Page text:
CALIFORNIA RIDGE WIND ENERGY LLC v. USA, No. 1:2014cv00250 - Document 228 (Fed. Cl. 2019)

Court Description: REPORTED OPINION. Signed by Senior Judge Robert H. Hodges, Jr. (ctd).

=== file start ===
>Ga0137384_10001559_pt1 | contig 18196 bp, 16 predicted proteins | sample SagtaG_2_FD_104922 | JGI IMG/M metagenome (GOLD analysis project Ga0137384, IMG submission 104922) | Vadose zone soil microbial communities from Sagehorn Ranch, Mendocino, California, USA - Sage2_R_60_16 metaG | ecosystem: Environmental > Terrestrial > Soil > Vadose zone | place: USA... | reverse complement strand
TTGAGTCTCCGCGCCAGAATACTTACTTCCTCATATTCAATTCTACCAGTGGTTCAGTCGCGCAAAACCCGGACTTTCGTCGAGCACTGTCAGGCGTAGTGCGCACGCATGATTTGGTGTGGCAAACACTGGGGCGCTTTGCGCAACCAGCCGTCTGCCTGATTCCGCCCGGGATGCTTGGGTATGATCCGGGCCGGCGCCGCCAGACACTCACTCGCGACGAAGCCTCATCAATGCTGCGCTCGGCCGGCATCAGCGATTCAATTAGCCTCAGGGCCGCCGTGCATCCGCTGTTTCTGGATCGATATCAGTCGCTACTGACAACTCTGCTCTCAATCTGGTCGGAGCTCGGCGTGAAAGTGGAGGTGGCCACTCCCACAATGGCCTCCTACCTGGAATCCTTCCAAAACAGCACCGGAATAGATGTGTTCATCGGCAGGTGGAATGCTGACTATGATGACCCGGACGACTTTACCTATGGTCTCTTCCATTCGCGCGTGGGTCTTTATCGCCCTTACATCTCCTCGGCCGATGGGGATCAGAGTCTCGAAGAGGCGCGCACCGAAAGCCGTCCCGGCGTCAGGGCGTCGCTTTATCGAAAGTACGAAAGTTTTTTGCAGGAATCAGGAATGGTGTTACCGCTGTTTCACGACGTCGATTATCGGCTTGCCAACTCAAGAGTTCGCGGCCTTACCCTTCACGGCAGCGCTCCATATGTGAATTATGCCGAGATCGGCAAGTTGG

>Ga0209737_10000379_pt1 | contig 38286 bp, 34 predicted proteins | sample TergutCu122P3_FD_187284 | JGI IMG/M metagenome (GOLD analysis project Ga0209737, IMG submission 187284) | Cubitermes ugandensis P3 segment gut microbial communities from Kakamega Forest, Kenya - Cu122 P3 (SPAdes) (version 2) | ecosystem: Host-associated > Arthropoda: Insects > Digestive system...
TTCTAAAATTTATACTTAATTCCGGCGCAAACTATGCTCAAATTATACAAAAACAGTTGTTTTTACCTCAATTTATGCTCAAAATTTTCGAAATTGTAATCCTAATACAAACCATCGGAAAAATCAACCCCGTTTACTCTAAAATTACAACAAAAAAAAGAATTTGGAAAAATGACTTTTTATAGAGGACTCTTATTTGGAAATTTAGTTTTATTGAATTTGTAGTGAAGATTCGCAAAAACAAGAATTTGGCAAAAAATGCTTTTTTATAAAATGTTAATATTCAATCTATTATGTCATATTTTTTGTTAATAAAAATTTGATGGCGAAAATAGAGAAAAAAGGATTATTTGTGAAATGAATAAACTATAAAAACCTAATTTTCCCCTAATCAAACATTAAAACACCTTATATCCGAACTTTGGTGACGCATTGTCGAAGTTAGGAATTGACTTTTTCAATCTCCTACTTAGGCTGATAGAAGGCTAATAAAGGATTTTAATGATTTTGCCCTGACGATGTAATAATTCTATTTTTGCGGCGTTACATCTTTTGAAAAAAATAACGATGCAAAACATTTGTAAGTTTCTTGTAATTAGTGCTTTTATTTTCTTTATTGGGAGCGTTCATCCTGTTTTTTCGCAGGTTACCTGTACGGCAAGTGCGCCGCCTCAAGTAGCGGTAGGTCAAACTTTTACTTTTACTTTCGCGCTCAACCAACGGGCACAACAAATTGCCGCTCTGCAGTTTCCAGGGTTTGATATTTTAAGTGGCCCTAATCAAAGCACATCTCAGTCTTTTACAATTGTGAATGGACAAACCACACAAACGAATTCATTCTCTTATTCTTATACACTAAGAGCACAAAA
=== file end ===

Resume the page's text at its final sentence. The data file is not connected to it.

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CALIFORNIA RIDGE WIND ENERGY LLC v. USA Doc. 228 United States Court of Federal Claims No. 14-250 C Filed: April 24, 2019 (Reissued: June 20, 2019) ___________________________________ CALIFORNIA RIDGE WIND ENERGY, LLC, and INVENERGY WIND, LLC, Plaintiffs, v. UNITED STATES OF AMERICA, Defendant. ___________________________________ John Carney Hayes, Jr., Esquire, Nixon Peabody LLP, Washington, D.C., for plaintiffs. Miranda Bureau, Esquire, United States Department of Justice, Tax Division, Washington, D.C., for defendant. POST-TRIAL ORDER AND OPINION Hodges, Senior Judge. Plaintiff California Ridge Wind Energy, LLC, filed a complaint alleging that the Department of Treasury reduced a Section 1603 cash grant improperly and that it is entitled to $9,158,983 for the shortfall. Defendant contends that a sham transaction inflated the amount claimed in plaintiff’s application and subsequently filed a counterclaim to recover an overpayment of $5,635,537. We consolidated the cases and conducted trial from July 23 to July 26, 2018, in Washington, D.C.1 1 California Ridge Wind Energy, LLC v. United States, C/A 1:14-cv-00250-RHH; and Bishop Hill Energy, LLC v. United States, C/A 1:14-cv-00251-RHH. Plaintiffs California Ridge Wind Energy, LLC, and Bishop Hill Energy, LLC, are entities owned by a parent company, Invenergy Wind, LLC. The facts, with slight variations in dates and dollar amounts, the law, and the reasoning in this Opinion are the same in both cases. We made the following relevant conclusions during the course of trial: (1) Section 1603 permits an applicant to include a “Development Fee” 2 as a part of a wind energy project’s cost basis; (2) Development Fees may increase the cash grant awarded by Treasury; (3) however, plaintiff did not substantiate the $50 million Development Fee; and (4) plaintiff is not entitled to the claimed $9,158,983 cash grant. BACKGROUND Congress enacted the American Recovery and Reinvestment Act of 2009 to stimulate the struggling economy. 3 Section 1603 of the Recovery Act is a program that offers cash grants in lieu of tax credits to developers of alternative energy production facilities. Applicants “who place in service specified energy property” are eligible for payments from the Department of the Treasury, “provided certain conditions are met.” In October 2012, California Ridge placed a qualified wind facility into service at a cost of $456,196,599 and applied for a Section 1603 cash grant totaling $136,858,980. Plaintiff submitted a three-page development agreement and a document purportedly showing a “proof of payment” in support of the $50 million Development Fee. Treasury awarded plaintiff $127,699,997 and explained why it granted some, but not all, of the claimed amount: [T]he presented cost basis was higher than open market expectations for projects of this size and in this location and the transaction involved related parties and/or related transactions. The cost basis has been adjusted to allow for base costs plus an appropriate markup (to include reasonable overhead, profit, and, if appropriate, development fees) resulting in a total that more closely reflects the amount that would have been paid in an arms’ length transaction between parties with adverse interests. Testimony and evidence presented at trial shows that plaintiff is not entitled to a $9,158,983 shortfall, and that the Government may recover the $5,635,537 overpayment. 2 Cases arising under Section 1603 tend to focus on one element of the cost basis. This dispute arose over plaintiff’s calculation of a fee for development services. The term “Development Fee(s)” is capitalized in this Opinion hereinafter. 3 Pub. L. No. 111-5, 123 Stat. 115, 364–66 (Feb. 17, 2009). -2- LEGAL STANDARDS We have jurisdiction over this action pursuant to the Tucker Act, 28 U.S.C. § 1491 (2012). The Tucker Act establishes our jurisdiction and waives sovereign immunity over certain claims against the United States, including those founded upon the Constitution and federal statutes and regulations. Id. The Tucker Act “does not create a substantive cause of action; in order to come within the jurisdictional reach and the waiver of the Tucker Act, a plaintiff must identify a separate source of substantive law that creates the right to money damages.” Fisher v. United States, 402 F.3d 1167, 1172 (Fed. Cir. 2005) (citing United States v. Mitchell, 463 U.S. 206, 216 (1983); United States v. Testan, 424 U.S. 392, 398 (1976)). “In the parlance of Tucker Act cases, that source of law must be ‘moneymandating.’” Id. This court has held that Section 1603 of the Recovery Act is money-mandating and that we have jurisdiction over such disputes. ARRA Energy Co. v. United States, 97 Fed. Cl. 12, 19–20 (2011). The Recovery Act compels a payment by Treasury and does not provide the Government with discretion to refuse payments when the requirements of the statue are met. Id. at 22. That is, “while the government may decide . . . that an applicant has miscalculated or misrepresented the basis of its property, it has no discretion to reimburse an applicant for less than, or more than, thirty percent of the correct basis of the property.” Id. at 21. Section 1603 provides “grants for specified energy property in lieu of tax credits” and explicitly adopts the meaning of terms used in the Internal Revenue Code. When an applicant pursues an Section 45 renewable electricity production tax credit or Section 48 energy tax credit instead of a Section 1603 reimbursement and receives an unfavorable determination by the Internal Revenue Service, the applicant may file a tax refund suit. Congress did not intend a different standard of review based on Section 1603's provision of direct reimbursement in lieu of tax credits. Accordingly, the court reviews plaintiff’s claim de novo. W.E. Partners II, LLC v. United States, 119 Fed. Cl. 684, 690 (2015), aff'd, 636 F. App'x 796 (Fed. Cir. 2016). DISCUSSION The issue is whether plaintiff can include a Development Fee as a separate, indirect cost in its cost basis calculation. That is, whether California Ridge’s $50 million Development Fee, paid to its parent company, Invenergy, LLC, 4 is an eligible cost for 4 See the parties’ Stipulation of Facts: C/A No. 14-250, Dkt. 98; C/A No. 14-251, Dkt. 196 (explaining differences between the closely-named entities of Invenergy, LLC; Invenergy Wind North America (“IWNA”) at ¶¶ 39, 41; and Invenergy Wind Development North -3- developing the wind energy facility. It is plaintiff’s burden to show that it is entitled to an additional Section 1603 cash grant. Treasury receives Section 1603 applications seeking cash grants and, when the markup is supported by relevant facts and figures, adds the eligible costs to the applicants’ award. The process is limited in time, generally 60 days, and limited in scope, relying on only documents submitted by an applicant. The developers “elected to monetize their extensive work” on the wind energy projects “by charging a Development Fee to the . . . project company,” and the Development Fee calculation incorporated variables such as knowledge, skill, time, effort, and other services, according to plaintiff. Section 1603 reimburses an applicant for costs, not value, and an applicant is required to show real costs, defendant claims. Discovery resulting from plaintiff’s lawsuit revealed information regarding the “proof of payment”, which Treasury did not have when it awarded the cash grant. Defendant contends that the transaction is a sham. The sham transaction doctrine applies “if a transaction either lacks objective economic substance or if it is subjectively shaped solely by tax avoidance motivations.” Stobie Creek Invs., LLC v. United States, 82 Fed. Cl. 636, 697 (2008), aff’d, 608 F.3d 1366 (Fed. Cir. 2010). “[A] taxpayer must prove that its transaction was both purposeful and substantive . . . if proof in either regard is lacking, the transaction is a sham.” H.J. Heinz Co. & Subsidiaries v. United States, 76 Fed. Cl. 570, 584 (2007). The economic substance of a transaction “must be viewed objectively rather than subjectively.” Coltec Indus., Inc. v. United States, 454 F.3d 1340, 1356 (2006). Additionally, “the transaction to be analyzed is the one that gave rise to the alleged tax benefit . . . there is a material difference between structuring a real transaction in a particular way to provide a tax benefit (which is legitimate), and creating a transaction without a business purpose, in order to create a tax benefit (which is illegitimate).” Id. at 1356-57. The test is “used to deny effect to transactions designed to manufacture benefits without affecting the economic circumstances of the parties involved. It looks through the form of a transaction to its substance to determine if a real transaction has occurred.” Johnson v. United States, 11 Cl. Ct. 17, 25 (1986). Bank records presented at trial showed that money passed through bank accounts of several entities related to plaintiff by wire transfer and then back into the account from which it originated. These transactions raised suspicion at the Department of Justice, and in the court’s mind as well. Plaintiff claims that the wire transfers represent a legitimate America (“IWDNA”) at ¶¶ 70, 71). (ECF No. [x] (Order amending the opinion issued on January 7, 2019).) -4- business method that served to memorialize the value of the development agreement. However, plaintiff failed to show the business purpose or the economic substance of the Development Fee. Bryan Schueler, the chief development officer for Invenergy LLC, testified about Invenergy’s experience developing renewable energy projects. He testified about development fees for wind energy projects in general, but did not give testimony specific related to the development services outlined in the three-page development agreement; 5 in fact, he appeared unaware of the agreement entirely: Q: Can you identify this document for me on the screen? A: Facility management agreement by and between Bishop Hill Energy LLC, as owner, and Invenergy Services, LLC, as manager, for the Bishop Hill Energy Project, dated November 15, 2011. Q: Did you have any role in drafting this facility management agreement? A: I don’t believe I did. (Tr. 146:2-147:4) Q: The development team that writes the scope of work for the balance of plant contract, they do that for all wind projects. Is that correct? A: The same team wouldn’t do it for every wind projects, but it’s the development team that is going to be participating in writing those scopes of work, yes. (Tr. 160:6-11) David Yankee, an employee of Deloitte Tax LLP, testified that the development agreement contained no quantifiable services. Q: And the development agreement provides a definition of development services, correct? A: Yes. Q: And there’s a list of things under the definition of the development services that include negotiating construction, financing terms, negotiating 5 See page 151 of the trial transcript, Tr. 151:3-20. (ECF No. 211 (Order amending the opinion filed on January 7, 2019).) -5- project and operational documents related to the project. A: Yes. Q: Okay. And Invenergy didn’t quantify each of these activities described in the development agreement individually, did they? A: Correct. They did not. (Tr. 696:24- 697:7) Plaintiff’s claim regarding the independent certification of the Development Fee is also unpersuasive. Mr. Yankee’s testimony disclosed that Invenergy management provided the information that Deloitte relied on to certify the eligible cost basis: Q: And Deloitte relied on Invenergy to provide assurance that all of the accounting records supporting the eligible costs were valid, accurate, and complete. Is that right? A: Yes. Q: And it also relied on Invenergy management to assure them that the costs included in the eligible cost basis were determined in accordance with Section 1603. Is that right? A: Yes. Q: And Invenergy did the initial determination about how costs would be categorized. Is that right? A: Yes. Q: And then Deloitte & Touche tested that categorization by sampling certain costs. Is that right? A: Yes. Q: And so, as part of the [audit] examination, Deloitte & Touche didn’t verify all costs. A: Correct. (Tr. 692:13-693:19) -6- Jonathan Malacarne, director of accounting at Invenergy, testified about Invenergy’s accounting practices associated with the wind energy facilities. He described accounting journal entries that show business purposes for the transactions. However, plaintiff did not show the journal entries and, therefore, the court must rely on Mr. Malacarne’s self-serving testimony alone. In sum, plaintiff proffered: an independent certification of the Development Fee that is based on information from Invenergy management; a development agreement without quantifiable services; and a round-trip wire transfer that began and ended in the same bank account, on the same day, none of which were corroborated by independent testimony. This falls well short of the burden under the sham transaction doctrine. What remains is the uncontested fact that plaintiff benefitted from the round-trip transaction; a higher cost basis results in an increased Section 1603 payment. The sham transaction on which the $50 million Development Fee is based lack a business purpose or economic substance. Therefore, defendant is entitled to recapture the amount of the counterclaim. CONCLUSION We have seen no basis on which to award plaintiff an additional cash grant. Plaintiff did not quantify the development services and insufficient objective evidence to show the transaction is not a sham. Plaintiff also claims that a cash grant is due because Treasury approved full payments to other related entities. Not only is this a weak argument logically, plaintiff sued for additional money in this case and the court reviews these actions de novo. The lawsuit resulted in the discovery process that revealed the questionable origin of plaintiff’s claimed Development Fee. Therefore, plaintiff’s claim for reimbursement of an additional $9,158,983 cash grant is without merit. Plaintiff California Ridge’s complaint is DISMISSED; Defendant’s counterclaim is GRANTED. The Clerk of Court will enter judgment for defendant in the amount of $5,635,537. No costs. IT IS SO ORDERED. /Robert H. Hodges, Jr. s Robert H. Hodges, Jr. Judge -7-